The CDC has urged consumers to discard their Fresh Express salad kits after eight people in three states fell ill after being contaminated with a strain of the E. coli bacteria.
The bags involved concern Fresh Express Sunflower Crisp Chopped Salad Kits and bear the following hallmarks: “UPC 0 71279 30906 4, beginning with lot code Z, and a best-before date up to and including 07DEC19. This information is printed on the front of the bag in the top right corner,” the CDC warned in the food safety alert Monday.
“Don’t eat it. Throw it away,” even if it has been partly consumed and even if nobody has gotten sick, the alert said. The CDC also urged people to clean refrigerator shelves or drawers that have been in contact with the bags.
The epidemic has so far spread to three states, with four people in Minnesota, three people in Wisconsin, and one person in North Dakota that have fallen ill. Three people had to be hospitalized and one person developed kidney failure. No fatalities have been reported.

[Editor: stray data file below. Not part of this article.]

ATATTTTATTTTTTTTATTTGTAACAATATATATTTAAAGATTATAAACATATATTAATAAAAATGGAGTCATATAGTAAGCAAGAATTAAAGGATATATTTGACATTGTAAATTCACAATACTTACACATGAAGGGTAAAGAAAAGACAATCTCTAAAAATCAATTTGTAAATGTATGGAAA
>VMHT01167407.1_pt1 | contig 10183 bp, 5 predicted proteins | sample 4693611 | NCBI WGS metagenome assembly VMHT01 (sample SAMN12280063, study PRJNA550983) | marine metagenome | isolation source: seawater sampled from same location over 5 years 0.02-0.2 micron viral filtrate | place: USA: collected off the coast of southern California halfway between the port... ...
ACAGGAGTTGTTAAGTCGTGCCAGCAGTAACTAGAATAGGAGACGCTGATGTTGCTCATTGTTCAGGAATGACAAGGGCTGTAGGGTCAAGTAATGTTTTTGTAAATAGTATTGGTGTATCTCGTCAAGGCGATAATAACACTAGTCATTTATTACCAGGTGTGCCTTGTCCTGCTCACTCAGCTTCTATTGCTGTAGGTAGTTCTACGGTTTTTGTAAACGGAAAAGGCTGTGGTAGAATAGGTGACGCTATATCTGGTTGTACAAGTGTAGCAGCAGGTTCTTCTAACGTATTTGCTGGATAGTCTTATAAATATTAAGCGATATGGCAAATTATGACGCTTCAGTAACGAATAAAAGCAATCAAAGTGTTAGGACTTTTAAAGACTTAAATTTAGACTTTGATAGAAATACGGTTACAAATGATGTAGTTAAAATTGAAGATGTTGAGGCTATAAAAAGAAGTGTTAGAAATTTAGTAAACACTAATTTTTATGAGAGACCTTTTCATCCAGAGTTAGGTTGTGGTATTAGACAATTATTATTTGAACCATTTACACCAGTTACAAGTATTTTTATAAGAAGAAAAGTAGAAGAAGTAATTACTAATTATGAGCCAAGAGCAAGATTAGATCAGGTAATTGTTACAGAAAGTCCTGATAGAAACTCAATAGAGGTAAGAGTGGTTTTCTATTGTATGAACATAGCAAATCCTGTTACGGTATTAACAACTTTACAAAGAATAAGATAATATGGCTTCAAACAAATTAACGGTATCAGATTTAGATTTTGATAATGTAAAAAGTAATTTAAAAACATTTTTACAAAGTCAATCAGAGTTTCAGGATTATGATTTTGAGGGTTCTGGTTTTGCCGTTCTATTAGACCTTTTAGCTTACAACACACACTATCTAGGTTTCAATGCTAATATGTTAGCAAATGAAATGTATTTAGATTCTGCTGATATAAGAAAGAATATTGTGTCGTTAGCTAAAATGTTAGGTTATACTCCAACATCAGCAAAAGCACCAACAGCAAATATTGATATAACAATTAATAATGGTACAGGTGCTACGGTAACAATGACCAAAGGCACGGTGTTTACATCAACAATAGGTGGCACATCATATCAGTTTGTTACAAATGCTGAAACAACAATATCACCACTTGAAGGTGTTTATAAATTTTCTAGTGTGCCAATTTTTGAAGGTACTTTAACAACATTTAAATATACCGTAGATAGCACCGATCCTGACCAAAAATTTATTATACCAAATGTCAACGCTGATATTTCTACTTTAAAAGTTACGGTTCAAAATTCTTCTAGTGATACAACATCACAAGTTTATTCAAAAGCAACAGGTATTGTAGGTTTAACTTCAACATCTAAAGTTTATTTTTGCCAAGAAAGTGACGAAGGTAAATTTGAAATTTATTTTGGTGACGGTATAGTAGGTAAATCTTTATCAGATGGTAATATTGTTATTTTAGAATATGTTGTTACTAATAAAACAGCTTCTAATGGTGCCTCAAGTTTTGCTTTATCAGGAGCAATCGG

The culprit is most likely the romaine lettuce originating from the Salinas growing region in California that caused a similar outbreak last month, but the matter is still under investigation, the CDC said.
4 Cases of E. Coli Poisoning at San Diego County Fair, One Toddler Dead
The San Diego County Fair announced that a 2-year-old boy died after contracting E. coli linked to contact with the animals there.
This was the fourth child to contract the bacteria after visiting the county fair in June, according to the County News Center. One child has died.
Timothy Fennel, the CEO of the Del Mar Fairground, in a press conference streamed by CBS 8 on June 29 said that it is unlikely that there will be more cases, but it remains a possibility.
A public health officer from the County explained in the press release that “5 to 10 percent of people diagnosed with STEC [E. coli] develop the life-threatening kidney infection.”
People usually get sick from E. coli between two and eight days after swallowing the germ and some people who get sick may develop a type of kidney failure, according to the CDC.
People develop E. coli in different settings, including consumption of contaminated food, consumption of raw milk, consumption of contaminated water, and contact with the feces of infected people. Many strains are harmless but others can make humans sick.
Epoch Times reporter Miguel Moreno contributed to this report.